It is pitiable to see the waste of high aspiration and eager effort in so many quarters today. But that waste is sure to attend every scheme which does not start from the recognition of Christ’s work as the basis of the world’s transformation, and does not crown Him as the King, because He is the Saviour, of mankind.
AUTHORITY AND WORK
Church order is not directly touched on in the Gospels, but the principles which underlie all Church order are distinctly laid down. The whole community of Christian people is a family or household, being brethren because possessors of a new life through Christ. In that household there is one ‘Master,’ and all its members are ‘servants.’ That name suggests the purpose for which they exist; the meaning of all their offices, dignities, etc.
I. The authority with which the servants are invested.
We hear a great deal about the authority of the Church in these days, as a determiner of truth and as a prescriber of Christian action. It means generally official authority, the power of guidance and definition of the Church’s action, etc., which some people think is lodged in the hands of preachers, pastors, priests, either individually or collectively. There is nothing of that sort meant here. Whatever this authority is, it belongs to the whole body of the servants, not to individuals among them. It is the prerogative of the whole ecclesia, not of some handful of them. ‘This honour,’ whatever it be, ‘have all the saints.’
Explain by reference to ‘the kings of the earth exercise lordship over them’; ‘the greatest shall be your servant.’ It is then but another name for capacity for service, power to bless, etc.
And this idea is still further borne out if we go back to the parable of our text. A man leaves his house in charge of his servants. To them is committed the responsibility for his goods. His honour and interests are in their hands. They have control over his possessions. This is the analogy which our Lord suggests as presenting a vivid likeness to our position in the world.
Christ has committed the care of His kingdom, the glory of His name, the growth of His cause in the world to His Church, and has endowed it with all ‘talents,’ i.e. gifts needful for that work. Or, to put it in other words, they are His representatives in the world. They have to defend His honour. His name is scandalised or glorified by their actions. They have to see to His interests. They are charged with the carrying out of His mind and purposes.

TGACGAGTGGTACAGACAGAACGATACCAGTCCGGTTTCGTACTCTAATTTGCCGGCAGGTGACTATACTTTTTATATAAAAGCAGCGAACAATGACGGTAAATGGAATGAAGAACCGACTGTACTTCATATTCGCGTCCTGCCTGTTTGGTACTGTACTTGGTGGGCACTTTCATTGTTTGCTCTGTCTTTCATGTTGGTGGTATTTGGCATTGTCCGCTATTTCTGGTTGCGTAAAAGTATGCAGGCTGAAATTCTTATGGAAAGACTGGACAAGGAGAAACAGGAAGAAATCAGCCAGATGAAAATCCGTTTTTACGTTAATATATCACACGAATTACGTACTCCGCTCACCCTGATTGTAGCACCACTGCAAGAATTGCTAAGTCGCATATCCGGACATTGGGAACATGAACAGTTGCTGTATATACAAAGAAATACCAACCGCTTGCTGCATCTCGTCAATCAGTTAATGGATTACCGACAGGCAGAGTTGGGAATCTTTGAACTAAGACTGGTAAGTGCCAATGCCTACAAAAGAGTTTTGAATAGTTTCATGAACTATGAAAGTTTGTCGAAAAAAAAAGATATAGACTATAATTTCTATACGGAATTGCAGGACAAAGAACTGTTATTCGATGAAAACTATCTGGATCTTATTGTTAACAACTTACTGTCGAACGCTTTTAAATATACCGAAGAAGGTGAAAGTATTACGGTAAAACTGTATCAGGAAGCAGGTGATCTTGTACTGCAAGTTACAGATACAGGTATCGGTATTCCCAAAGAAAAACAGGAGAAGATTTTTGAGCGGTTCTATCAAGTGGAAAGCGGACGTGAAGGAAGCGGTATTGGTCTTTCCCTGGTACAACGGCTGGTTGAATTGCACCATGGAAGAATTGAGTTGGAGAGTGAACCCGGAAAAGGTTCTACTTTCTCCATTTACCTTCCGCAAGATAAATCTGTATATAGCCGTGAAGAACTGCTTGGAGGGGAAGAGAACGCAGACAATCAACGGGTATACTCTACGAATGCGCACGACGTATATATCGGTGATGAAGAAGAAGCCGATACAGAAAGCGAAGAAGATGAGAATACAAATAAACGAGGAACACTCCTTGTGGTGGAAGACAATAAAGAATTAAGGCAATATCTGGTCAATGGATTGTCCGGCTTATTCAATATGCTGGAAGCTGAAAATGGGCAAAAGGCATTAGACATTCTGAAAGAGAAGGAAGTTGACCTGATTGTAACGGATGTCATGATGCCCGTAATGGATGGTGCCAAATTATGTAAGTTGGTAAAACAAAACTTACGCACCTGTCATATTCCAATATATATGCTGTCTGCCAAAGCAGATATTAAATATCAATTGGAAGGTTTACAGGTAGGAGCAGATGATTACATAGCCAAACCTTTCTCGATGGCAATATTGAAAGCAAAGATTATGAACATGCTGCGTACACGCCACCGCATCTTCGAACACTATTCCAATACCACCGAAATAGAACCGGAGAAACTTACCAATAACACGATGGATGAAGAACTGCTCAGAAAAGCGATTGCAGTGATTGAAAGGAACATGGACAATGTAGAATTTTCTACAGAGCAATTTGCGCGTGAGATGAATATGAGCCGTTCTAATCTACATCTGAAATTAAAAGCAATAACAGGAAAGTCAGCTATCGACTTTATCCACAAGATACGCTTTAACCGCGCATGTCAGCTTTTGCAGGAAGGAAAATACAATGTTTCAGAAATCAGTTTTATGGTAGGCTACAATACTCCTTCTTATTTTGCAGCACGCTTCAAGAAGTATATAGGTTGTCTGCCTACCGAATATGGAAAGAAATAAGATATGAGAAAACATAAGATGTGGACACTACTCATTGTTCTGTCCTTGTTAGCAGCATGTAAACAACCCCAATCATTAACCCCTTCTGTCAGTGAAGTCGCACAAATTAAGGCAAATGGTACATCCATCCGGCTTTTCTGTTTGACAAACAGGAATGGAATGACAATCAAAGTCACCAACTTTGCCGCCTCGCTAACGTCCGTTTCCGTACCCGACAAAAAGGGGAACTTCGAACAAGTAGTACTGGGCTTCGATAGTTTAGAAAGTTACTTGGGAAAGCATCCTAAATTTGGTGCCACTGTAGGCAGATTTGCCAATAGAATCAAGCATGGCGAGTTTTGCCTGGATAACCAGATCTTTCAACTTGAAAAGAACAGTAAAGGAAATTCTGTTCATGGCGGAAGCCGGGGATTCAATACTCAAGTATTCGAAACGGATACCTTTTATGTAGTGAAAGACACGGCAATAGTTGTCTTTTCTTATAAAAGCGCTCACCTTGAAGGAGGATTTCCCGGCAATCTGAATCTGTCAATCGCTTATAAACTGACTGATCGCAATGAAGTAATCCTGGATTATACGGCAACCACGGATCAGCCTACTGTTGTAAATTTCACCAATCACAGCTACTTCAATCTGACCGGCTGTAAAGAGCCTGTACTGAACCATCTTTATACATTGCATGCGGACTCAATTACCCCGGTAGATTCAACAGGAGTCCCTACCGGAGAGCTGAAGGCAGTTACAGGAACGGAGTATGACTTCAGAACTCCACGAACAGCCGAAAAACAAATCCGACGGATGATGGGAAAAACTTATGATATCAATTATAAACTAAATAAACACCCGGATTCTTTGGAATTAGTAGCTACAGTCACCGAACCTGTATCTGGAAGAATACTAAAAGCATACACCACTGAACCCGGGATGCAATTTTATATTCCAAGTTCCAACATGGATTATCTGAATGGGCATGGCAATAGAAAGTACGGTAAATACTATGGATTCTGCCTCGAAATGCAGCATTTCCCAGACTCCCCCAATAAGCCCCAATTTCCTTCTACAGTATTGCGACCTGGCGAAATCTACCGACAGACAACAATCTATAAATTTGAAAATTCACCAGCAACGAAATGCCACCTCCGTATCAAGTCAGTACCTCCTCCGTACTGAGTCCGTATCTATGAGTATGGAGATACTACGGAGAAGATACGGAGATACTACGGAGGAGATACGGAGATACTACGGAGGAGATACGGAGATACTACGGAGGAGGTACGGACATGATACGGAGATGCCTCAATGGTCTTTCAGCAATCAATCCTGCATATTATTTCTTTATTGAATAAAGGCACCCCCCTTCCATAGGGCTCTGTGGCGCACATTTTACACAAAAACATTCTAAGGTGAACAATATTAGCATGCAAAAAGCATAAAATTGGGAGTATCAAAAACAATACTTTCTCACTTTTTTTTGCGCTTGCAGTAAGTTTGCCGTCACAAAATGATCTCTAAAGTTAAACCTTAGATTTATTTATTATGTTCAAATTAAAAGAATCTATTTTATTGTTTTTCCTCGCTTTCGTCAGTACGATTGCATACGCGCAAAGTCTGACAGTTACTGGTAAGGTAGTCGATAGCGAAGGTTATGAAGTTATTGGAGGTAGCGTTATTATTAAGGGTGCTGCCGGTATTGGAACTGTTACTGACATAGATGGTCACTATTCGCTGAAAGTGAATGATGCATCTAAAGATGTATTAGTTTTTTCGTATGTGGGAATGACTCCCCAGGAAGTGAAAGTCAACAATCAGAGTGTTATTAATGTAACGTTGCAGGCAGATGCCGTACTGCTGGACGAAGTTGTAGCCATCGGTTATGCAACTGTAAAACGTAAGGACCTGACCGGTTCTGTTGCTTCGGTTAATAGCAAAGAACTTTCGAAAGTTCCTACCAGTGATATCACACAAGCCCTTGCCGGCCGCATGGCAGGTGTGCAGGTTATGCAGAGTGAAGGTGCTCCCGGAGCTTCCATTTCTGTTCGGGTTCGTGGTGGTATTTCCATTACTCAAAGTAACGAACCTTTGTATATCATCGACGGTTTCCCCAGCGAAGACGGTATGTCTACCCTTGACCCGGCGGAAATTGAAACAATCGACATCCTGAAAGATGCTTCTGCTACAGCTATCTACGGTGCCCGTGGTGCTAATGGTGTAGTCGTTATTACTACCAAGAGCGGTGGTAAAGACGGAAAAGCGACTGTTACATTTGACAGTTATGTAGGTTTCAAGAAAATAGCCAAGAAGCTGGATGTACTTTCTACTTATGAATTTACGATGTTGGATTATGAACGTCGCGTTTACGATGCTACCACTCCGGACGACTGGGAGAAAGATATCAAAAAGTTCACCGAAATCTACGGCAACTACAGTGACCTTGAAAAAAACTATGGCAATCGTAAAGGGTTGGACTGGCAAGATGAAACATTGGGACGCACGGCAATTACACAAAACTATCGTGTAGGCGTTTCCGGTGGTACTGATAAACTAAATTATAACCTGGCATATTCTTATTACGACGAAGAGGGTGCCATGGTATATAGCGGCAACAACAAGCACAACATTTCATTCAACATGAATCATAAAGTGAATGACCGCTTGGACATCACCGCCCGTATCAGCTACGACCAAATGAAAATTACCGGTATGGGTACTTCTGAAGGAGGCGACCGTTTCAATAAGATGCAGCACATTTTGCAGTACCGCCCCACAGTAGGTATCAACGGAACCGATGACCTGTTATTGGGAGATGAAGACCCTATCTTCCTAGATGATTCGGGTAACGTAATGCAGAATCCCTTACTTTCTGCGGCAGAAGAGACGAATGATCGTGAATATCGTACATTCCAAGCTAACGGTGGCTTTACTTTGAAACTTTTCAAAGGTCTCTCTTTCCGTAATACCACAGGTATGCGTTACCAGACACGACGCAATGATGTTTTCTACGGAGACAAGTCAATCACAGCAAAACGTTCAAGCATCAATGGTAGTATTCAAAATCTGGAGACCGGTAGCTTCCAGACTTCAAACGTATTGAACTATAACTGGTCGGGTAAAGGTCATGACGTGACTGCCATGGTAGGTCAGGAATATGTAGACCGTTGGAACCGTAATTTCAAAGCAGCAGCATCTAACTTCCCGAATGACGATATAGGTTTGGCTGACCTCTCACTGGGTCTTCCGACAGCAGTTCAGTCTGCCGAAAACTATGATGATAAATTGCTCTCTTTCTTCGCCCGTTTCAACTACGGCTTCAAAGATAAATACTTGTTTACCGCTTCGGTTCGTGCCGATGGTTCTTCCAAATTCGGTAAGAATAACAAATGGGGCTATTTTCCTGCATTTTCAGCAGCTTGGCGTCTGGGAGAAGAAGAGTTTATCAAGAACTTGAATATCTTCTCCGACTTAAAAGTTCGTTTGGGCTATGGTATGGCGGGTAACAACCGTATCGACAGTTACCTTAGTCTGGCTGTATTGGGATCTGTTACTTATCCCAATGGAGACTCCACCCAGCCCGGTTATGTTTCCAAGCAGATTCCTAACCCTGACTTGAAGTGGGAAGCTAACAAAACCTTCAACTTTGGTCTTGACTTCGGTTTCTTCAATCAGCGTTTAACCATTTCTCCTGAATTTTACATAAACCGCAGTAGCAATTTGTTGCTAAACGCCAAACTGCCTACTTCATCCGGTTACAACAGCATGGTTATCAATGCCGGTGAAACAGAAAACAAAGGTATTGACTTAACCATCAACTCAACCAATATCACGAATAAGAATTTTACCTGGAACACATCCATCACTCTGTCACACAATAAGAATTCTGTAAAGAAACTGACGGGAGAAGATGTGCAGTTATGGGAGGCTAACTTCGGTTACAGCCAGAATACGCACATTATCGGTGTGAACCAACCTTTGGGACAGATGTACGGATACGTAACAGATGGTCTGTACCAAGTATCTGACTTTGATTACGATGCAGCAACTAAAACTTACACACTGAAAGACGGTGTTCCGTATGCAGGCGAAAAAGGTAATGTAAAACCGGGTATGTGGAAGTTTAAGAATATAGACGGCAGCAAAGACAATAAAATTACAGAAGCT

The foundation of all is laid. Henceforth building on it is all, and that is to be done by men. Human lips and Christian effort-not without the divine Spirit in the word-are to be the means.
It is as when some commander plans his battle, and from an eminence overlooks the current of the fight, and marks the plunging legions as they struggle through the smoke. He holds all the tremendous machinery in his hands. The plan and the glory are his, but the execution of the plan lies with the troops.
In a still more true sense all the glory of the Christian conquest of the world is His, but still the instruments are ourselves. The whole counsel of God is on our side. We ‘go not a warfare at our own charges.’ Note the perfect consistency of this with all that we hold of the necessity of divine influence, etc.
His servants are intrusted with all His ‘goods.’ They have authority over the gifts which He has given them, i.e. Christian men are stewards of Christ’s riches for others.
They have access to the free use of them all for themselves.
Thus the ‘authority’ is all derived. It is all given for the sake of others. It is all capacity for service. Hence-
II. The authority with which the servants are invested binds every one of them to hard work for Christ.
‘To every man his work’
1 Gifts involve duties. That is the first great thought. To have received binds us to impart. ‘Freely ye have received, freely give.’
All selfish possession of the gifts which Christ bestows is grave sin.
The price at which they were procured, that miracle and mystery of self-sacrifice, is the great pattern as well as the great motive for our service.
The purpose for which we have received them is plainly set forth: in the existence of the solidarity in which we are all bound; in the definite utterances of Scripture.